BIG DATA for DISCOVERY SCIENCE
Software tools and data resources developed for the management, manipulation, and mining of large-scale biomedical data can be used in a wide variety of educational and training contexts.These include workshops, symposia, formal university courses, as well as forming a basis for a variety of online materials.
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The Big Data for Discovery Science Center (BDDS) - comprised of leading experts in biomedical imaging, genetics, proteomics, and computer science - is taking an "-ome to home" approach toward streamlining big data management, aggregation, manipulation, integration, and the modeling of biological systems across spatial and temporal scales.
 

News

BDDS Big Data Technologies for Biomedical Knowledge Discovery Seminar for the American Medical Informatics Association (AMIA) Annual Symposium 2016September 30, 2016

Conference url: https://www.amia.org/amia2016

When: Saturday, Nov. 12, 8:30 am to 12:00 pm (half-day session)


Where: Hilton Chicago, Chicago, Il


Instructors: Ravi Madduri, Kyle Chard, Ian Foster


The Big Data for Discovery Science (BDDS) project will present various big data technologies to assist in discovery science.

BBDS Big Data Tutorial at the ACM Bioinformatics, Computational Biology and Health Informatics Conference 2016June 7, 2016

Conference URL: http://acm-bcb.org


When: Sunday, Oct. 2, 1:00 to 3:00 pm


Where: Motif Seattle, 1415 5th Avenue, Seattle, WA 98101 (Room TBD)


Instructors: Naveen Ashish, Jack Van Horn, Gustavo Glusman and Ben Heavner


The Big Data for Discovery Science (BDDS) project will conduct a tutorial on big data technologies with a particular focus on data harmonization and automated data mapping. BDDS is supported by the NIH’s BD2K program.

BBDS Full Day Training Symposium at the Society for Neuroscience (SFN) Annual Meeting 2016June 7, 2016

Conference URL: https://www.sfn.org/annual-meeting/neuroscience-2016


When: Thursday November 17th 2016, 10 am – 4 pm


Where: San Diego Convention Center (Room TBD)


Instructors: Naveen Ashish, Mike D’Arcy, Jack Van Horn, Carl Kesselman and Arthur W. Toga


The Big Data for Discovery Science (BDDS) project will conduct a day-long educational and training symposium on big data processing and analysis technologies. Scientific use cases using the BDDS discovery science tools and platform will also be presented. BDDS is supported by the NIH’s BD2K program.

Beta Release of BD Bag SoftwareApril 6, 2016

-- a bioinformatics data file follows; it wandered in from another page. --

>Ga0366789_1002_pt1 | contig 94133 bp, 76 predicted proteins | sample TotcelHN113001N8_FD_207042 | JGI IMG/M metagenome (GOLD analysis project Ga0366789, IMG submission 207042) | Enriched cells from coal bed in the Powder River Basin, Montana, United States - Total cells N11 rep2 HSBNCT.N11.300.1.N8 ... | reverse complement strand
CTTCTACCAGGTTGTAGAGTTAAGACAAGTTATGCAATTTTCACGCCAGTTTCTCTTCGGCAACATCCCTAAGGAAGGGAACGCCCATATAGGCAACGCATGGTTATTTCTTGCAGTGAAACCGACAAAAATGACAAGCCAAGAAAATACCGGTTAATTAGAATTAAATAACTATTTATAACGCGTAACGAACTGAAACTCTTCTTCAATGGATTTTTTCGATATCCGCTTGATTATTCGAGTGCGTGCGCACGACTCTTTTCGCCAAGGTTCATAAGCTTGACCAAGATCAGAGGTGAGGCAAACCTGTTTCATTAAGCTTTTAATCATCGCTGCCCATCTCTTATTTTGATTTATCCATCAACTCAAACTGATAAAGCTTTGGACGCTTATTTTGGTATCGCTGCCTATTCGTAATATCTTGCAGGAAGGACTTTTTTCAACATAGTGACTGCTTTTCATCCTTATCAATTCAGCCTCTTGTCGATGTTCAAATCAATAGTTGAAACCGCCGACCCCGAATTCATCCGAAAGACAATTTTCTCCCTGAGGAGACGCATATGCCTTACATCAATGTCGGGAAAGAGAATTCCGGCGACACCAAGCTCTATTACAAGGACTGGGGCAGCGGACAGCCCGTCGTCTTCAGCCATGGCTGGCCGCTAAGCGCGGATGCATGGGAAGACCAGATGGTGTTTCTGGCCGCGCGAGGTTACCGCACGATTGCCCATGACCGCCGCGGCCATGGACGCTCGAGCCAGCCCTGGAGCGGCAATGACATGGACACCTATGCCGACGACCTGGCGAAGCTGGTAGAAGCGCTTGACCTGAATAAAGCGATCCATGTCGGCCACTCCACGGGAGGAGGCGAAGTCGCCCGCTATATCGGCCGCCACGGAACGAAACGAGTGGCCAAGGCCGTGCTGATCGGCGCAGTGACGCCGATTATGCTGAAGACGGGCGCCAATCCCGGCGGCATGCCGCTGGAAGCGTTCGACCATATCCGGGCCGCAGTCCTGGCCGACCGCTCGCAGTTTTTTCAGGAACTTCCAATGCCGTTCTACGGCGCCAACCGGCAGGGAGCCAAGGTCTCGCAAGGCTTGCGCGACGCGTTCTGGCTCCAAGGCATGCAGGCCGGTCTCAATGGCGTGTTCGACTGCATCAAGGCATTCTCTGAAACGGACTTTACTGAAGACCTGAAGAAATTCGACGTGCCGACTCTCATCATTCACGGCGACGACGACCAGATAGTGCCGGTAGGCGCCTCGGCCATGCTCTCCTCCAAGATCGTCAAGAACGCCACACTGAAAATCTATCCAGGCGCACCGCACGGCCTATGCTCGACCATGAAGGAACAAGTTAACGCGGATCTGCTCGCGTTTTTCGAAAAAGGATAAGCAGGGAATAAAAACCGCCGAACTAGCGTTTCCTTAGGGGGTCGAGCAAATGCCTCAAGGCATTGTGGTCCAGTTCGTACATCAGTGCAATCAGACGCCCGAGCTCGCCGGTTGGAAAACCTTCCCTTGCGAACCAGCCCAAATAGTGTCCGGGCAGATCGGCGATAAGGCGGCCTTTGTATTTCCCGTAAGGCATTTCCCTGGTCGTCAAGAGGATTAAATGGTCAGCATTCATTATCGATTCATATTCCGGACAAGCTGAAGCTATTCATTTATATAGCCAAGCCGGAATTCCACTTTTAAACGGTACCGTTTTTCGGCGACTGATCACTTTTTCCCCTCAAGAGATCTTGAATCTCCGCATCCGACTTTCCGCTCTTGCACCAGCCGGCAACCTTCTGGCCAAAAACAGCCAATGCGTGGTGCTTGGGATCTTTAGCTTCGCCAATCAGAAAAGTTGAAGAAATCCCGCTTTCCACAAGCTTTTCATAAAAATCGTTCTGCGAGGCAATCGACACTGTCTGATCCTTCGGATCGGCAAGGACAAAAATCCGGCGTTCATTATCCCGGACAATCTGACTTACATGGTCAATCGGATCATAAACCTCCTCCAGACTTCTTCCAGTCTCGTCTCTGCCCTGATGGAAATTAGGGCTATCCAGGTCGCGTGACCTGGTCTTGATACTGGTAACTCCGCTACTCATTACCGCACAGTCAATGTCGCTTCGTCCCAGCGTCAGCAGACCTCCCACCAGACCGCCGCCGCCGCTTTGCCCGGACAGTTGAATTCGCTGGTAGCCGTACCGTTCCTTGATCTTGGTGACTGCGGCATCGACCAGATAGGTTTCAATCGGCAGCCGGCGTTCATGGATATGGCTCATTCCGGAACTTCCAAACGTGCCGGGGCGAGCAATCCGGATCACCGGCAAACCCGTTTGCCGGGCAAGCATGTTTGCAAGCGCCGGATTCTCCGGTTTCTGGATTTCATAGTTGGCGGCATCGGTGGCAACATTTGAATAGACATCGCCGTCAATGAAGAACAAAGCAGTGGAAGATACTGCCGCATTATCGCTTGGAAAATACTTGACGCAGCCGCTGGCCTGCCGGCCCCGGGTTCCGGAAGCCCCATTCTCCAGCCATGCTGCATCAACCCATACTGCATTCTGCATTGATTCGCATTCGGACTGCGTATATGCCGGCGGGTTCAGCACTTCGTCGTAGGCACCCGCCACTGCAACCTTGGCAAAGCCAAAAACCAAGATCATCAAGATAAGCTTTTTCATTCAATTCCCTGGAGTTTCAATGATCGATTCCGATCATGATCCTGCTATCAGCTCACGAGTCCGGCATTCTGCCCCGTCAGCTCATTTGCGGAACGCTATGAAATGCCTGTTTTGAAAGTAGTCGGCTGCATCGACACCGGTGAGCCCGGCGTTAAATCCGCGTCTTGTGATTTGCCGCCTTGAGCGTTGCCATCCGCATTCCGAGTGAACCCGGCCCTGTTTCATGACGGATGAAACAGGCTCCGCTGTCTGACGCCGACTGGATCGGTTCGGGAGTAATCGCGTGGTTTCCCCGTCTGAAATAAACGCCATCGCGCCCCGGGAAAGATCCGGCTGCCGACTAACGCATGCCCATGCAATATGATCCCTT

BDDS has released the initial public beta pre-release of its BD Bag software. The BD Bag software allows researchers to address a significant Big Data challenge of assembling, identifying, and providing access to subsets of data in a large and complex data collection workflow such as from a catalog search to an analysis pipeline and to a publication service. The beta release can be found here: http://bd2k.ini.usc.edu/tools/

BDDS launches Minimal Viable Identifier (minid)April 6, 2016

The Big Data for Discovery Science has created the Minimal Viable Identifier (minid) pilot, which enables unambiguous naming and identification of research data products. Minids are designed to be lightweight, enabling simple creation and use, and requiring only minimal metadata to be specified about the object. For more information: http://bd2k.ini.usc.edu/tools/

NIH Awards 32 Million Dollars for Big Data ProjectsOctober 9, 2014

Hoping to tame the torrent of data churning out of biology labs, the National Institutes of Health (NIH) today announced $32 million in awards in 2014 to help researchers develop ways to analyze and use large biological data sets.

First Recipients Biomedical Big Data GrantsOctober 9, 2014

In March 2012, the Obama Administration launched the Big Data Research and Development Initiative. To catalyze new biomedical Big Data research, the Obama Administration and the National Institutes of Health launched the Big Data to Knowledge (BD2K) initiative in April 2013. Today, NIH awarded a total of $32 million in new BD2K grants.

NIH Invests 32 Million in Big DataOctober 9, 2014

Obama Administration and the National Institutes of Health launched the Big Data to Knowledge (BD2K) initiative in April 2013. Today, NIH awarded a total of $32 million in new BD2K grants.

LA Scientists Big DataOctober 9, 2014

Of the 12 "centers of excellence" to be established under the BD2K initiative, four California institutions -- UCLA, USC, UC Santa Cruz and Stanford University -- will be tapped to play a major role. Collectively, the four universities are to be awarded $7 million in 2014 and are slated to receive close to $38 million over the next four years.

The Human Health RenaissanceOctober 9, 2014

It's a new academic year at USC, and that means yet another new season of progress and possibility across all our campuses. Four years ago, I had just taken office as USC’s president. And I came here to deliver my first major address. Even before I had delivered my inaugural speech to the larger Trojan Family, I wanted to speak to you right here on the Health Sciences Campus.

NIH AwardsOctober 9, 2014

The National Institutes of Health on Thursday awarded almost $32-million in grants to more than two dozen institutions to devise innovative ways of helping researchers handle huge sets of data seen as increasingly central to future medical discoveries.

Neuroscientists Claim Rare Pair of Research GrantsOctober 9, 2014

In a rare distinction for one university, neuroimaging world leaders and USC Professors Arthur Toga and Paul Thompson will receive two major research center awards to advance their exploration of the human brain.